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THE WORLD | COLUMN ONE

A Cottage Industry of Wealth

Old-timers in Russia grimace as the dacha goes upscale. Ownership is no longer a badge of loyalty and service, but of affluence.

August 20, 2005|David Holley | Times Staff Writer

MOSCOW — It wasn't an easy way to find a nice spot for a country home, but it worked.

During the Nazi assault on Moscow, three Soviet airmen were shot down 25 miles north of the city. After parachuting to safety, they hiked out through a riverside forest of birch, pine and fir and rejoined the fight.

At war's end, the men were invited to a victory celebration with Josef Stalin, who asked them, "Guys, what do you want?" according to economist Gennady Lisichkin, who first heard the story a quarter of a century ago. "They said that in 1941 they were shot down and fell here," Lisichkin continued. "They said, 'If you could allow us, we'd like to build our summer dachas there.' So Stalin issued an order, and many famous pilots built dachas here."

Thus was born the Test Pilot compound, where Lisichkin has had a summer home for 25 years (scored through his father-in-law, a well-connected pilot) and counts five former cosmonauts as neighbors.

In Stalin's time, as in the time of the 18th century czars when the tradition began, the dacha was a privilege granted to the elite, a reward for loyalty and service. In fact, the name was derived from dat, the Russian verb "to give." Later, ordinary Russians got a piece of the action, building dachas of their own, often from scrounged materials.

Today, the beloved retreats are more sought after than ever by city folk across Russia. For many urban dwellers, they're the key to a treasured rural way of life reflecting the true Russian soul.

For others, old-timers mutter darkly, they're status symbols that have more to do with the high life than the simple life, as evidenced by the surging construction of dachas around this booming capital, with its rapidly growing middle class and wealthy upper crust.

The classic dacha, kept in the family for generations, was a place to escape the city's summer heat, to hunt mushrooms in the forest, to enjoy family life and to socialize with neighboring dachniki across picket fences or along dirt roads. Those on tight budgets grew large quantities of potatoes, onions and cucumbers and also canned pickles, jams and fruit for the long winter ahead.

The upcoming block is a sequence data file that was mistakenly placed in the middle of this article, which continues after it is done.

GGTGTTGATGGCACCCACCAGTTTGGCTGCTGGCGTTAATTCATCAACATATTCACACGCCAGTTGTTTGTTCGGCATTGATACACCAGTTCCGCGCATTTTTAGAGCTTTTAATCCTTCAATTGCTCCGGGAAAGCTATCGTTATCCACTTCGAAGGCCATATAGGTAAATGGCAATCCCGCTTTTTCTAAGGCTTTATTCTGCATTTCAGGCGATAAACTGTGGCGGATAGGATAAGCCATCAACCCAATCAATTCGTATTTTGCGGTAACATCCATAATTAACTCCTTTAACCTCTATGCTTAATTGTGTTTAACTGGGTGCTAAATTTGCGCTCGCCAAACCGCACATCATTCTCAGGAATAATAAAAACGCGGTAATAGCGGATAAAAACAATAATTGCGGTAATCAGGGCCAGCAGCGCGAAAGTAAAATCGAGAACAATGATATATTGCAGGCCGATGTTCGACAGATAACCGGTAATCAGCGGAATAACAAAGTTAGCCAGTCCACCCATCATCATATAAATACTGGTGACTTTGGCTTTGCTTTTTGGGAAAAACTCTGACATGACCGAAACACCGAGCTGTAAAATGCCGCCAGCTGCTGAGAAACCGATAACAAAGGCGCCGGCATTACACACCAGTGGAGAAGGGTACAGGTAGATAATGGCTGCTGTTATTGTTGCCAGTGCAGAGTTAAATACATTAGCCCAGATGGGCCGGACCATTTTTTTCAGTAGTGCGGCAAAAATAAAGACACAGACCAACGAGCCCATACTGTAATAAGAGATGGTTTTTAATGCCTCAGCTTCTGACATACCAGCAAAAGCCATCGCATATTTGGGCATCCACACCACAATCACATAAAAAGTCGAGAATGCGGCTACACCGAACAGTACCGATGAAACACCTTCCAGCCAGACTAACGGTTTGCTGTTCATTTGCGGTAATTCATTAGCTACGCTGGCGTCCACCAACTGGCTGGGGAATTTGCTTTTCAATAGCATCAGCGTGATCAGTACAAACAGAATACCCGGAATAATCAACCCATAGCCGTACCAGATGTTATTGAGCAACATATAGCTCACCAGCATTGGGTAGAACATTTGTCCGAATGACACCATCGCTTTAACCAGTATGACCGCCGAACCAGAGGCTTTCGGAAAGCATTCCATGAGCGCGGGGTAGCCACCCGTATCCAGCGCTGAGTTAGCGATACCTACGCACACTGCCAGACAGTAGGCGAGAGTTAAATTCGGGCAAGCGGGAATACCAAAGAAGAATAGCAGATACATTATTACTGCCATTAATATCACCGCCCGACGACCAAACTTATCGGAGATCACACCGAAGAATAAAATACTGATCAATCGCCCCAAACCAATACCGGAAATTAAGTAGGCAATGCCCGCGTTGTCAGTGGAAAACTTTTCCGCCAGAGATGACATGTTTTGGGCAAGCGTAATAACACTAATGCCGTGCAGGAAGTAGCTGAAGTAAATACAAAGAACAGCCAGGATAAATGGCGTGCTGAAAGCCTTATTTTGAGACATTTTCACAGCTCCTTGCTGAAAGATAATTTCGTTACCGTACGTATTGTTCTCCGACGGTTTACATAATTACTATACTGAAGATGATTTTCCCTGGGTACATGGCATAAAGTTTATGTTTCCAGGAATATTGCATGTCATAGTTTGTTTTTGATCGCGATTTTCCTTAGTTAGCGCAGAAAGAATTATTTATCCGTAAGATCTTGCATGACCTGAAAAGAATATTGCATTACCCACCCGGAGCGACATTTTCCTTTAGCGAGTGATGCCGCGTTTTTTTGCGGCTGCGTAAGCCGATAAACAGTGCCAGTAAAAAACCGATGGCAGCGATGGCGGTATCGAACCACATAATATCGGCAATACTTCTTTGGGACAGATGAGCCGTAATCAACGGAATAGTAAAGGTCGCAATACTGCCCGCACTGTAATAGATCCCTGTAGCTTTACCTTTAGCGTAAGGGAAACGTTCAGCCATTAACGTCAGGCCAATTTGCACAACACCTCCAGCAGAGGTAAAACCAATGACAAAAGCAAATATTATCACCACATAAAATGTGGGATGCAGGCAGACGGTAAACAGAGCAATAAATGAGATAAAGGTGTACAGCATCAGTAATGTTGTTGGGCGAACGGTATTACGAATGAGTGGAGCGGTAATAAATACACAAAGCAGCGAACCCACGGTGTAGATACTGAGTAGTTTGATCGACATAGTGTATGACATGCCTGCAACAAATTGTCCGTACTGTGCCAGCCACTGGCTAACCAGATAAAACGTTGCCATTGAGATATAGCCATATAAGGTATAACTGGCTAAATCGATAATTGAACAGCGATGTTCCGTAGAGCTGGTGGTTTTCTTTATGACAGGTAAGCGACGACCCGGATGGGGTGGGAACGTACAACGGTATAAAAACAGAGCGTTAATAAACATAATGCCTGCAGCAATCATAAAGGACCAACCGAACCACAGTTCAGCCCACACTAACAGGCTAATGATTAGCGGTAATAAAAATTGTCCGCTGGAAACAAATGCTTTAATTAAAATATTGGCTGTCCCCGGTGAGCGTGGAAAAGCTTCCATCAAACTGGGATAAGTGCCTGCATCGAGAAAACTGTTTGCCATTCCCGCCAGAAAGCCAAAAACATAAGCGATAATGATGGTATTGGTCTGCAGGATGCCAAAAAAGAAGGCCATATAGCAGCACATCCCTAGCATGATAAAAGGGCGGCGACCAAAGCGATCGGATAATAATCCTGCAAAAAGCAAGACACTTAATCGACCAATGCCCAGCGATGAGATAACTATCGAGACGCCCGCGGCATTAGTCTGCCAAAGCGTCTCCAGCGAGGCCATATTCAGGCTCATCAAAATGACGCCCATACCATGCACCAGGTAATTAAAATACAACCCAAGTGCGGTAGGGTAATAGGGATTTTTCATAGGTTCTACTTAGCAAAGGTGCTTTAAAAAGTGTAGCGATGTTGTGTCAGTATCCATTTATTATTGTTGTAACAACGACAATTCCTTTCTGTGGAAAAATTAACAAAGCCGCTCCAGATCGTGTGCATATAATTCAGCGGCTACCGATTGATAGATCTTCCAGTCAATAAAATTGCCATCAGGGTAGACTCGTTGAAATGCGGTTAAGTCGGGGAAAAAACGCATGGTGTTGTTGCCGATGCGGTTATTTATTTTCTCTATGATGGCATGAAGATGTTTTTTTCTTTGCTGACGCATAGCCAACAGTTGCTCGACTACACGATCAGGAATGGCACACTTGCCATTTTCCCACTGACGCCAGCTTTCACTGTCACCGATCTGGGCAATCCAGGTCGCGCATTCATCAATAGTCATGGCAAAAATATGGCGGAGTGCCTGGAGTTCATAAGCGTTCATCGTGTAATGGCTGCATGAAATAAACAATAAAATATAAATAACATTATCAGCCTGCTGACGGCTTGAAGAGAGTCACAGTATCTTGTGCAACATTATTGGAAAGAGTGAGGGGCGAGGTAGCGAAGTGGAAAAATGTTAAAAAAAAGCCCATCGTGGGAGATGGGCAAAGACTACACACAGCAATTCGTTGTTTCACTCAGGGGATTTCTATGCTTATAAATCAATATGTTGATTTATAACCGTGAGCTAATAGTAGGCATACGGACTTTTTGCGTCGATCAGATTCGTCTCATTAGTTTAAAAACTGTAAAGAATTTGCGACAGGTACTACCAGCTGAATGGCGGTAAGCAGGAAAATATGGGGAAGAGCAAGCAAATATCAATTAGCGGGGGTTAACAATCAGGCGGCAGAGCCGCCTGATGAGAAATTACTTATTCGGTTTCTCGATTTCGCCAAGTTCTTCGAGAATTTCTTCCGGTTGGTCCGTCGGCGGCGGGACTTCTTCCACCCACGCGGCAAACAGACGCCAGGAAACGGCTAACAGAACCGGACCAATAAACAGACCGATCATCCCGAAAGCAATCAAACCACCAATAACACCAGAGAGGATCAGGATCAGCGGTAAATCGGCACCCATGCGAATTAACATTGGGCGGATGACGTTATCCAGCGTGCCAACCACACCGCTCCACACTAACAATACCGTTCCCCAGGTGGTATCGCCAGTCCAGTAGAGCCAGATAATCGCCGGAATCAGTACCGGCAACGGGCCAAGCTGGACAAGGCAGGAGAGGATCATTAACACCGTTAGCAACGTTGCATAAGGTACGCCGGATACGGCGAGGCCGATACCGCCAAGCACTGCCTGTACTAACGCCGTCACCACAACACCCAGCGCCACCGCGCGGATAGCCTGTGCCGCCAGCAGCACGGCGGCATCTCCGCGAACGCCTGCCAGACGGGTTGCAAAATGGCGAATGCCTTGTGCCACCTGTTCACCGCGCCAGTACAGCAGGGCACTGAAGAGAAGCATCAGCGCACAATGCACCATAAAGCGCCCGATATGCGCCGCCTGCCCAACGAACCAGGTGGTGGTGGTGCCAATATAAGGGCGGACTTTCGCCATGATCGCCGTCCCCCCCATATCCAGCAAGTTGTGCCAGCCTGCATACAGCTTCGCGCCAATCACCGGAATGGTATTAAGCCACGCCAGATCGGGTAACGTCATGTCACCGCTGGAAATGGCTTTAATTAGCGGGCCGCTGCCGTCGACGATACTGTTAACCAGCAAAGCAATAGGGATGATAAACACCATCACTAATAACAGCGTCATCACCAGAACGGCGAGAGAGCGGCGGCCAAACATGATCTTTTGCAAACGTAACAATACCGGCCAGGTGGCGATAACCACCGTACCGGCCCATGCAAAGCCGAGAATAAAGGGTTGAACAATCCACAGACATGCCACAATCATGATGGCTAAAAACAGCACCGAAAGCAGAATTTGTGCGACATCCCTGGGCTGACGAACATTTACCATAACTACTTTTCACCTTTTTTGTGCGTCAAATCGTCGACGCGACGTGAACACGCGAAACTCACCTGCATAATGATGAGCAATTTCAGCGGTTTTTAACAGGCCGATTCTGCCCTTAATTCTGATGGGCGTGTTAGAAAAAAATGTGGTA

A dacha can be a rough-hewn log cabin. It can resemble a peasant's home, displaying intricately carved decorative motifs from village architecture. It can be little more than a shack made of wood or brick leftovers from construction sites. Leaders such as Stalin or Premier Nikita S. Khrushchev used spacious dachas, typically built of wood, that boasted elegance inside but still showed some respect for rustic traditions.

These days, some so-called New Russians, wealthy from the often-corrupt division of Soviet state assets, build palatial three-story dachas surrounded by high brick walls with corner watchtowers, more medieval fortress than cozy cabin.

The ostentatiously rich are decidedly unpopular with old-timers.

"Nobody knows who they are. There's nothing to talk about with them," Lisichkin said dismissively of a family that built a fancy brick mansion on a lot it bought in the no-longer-restricted Test Pilot compound.

A luxury dacha even plays the starring role in Russia's biggest political drama this summer: Prosecutors have accused former Prime Minister Mikhail M. Kasyanov, a potential opposition presidential candidate, of illegally privatizing a heavily wooded lakefront villa that was once government property.

Prosecutors deny any political motivation, but critics say authorities decided to go after Kasyanov to ensure that he would not enter the 2008 race.

Another drama also has made headlines in these peak-of-summer days as authorities engage in high-profile confrontations with dozens of dacha owners to enforce court rulings against alleged illegal construction in nature protection zones. Three people reportedly were hurt in one clash as owners tried to block demolition.

From his vantage point as a renter in Peredelkino, a Soviet-era dacha compound for writers nestled in a forest at the southwestern edge of Moscow, poet Yury Kublanovsky sees how the dacha world is changing.

Kublanovsky, 58, a onetime dissident who spent 1982 to 1990 in exile working for U.S.-funded Radio Liberty in Paris and Munich, Germany, has been renting his dacha since 1992. But recently, he said, two-thirds of his once-spacious yard was turned over to two millionaires, who built fancy villas on the land.

Asked how he felt about that, this man who had worked to bring down Soviet communism replied with a straight face and apparent sincerity, "I have a feeling of class hatred."

Kublanovsky, who heads the poetry section of the Novy Mir literary journal, may be bitterly disappointed in what capitalism has meant for Russia, but that doesn't mean he's nostalgic for the Soviet system.

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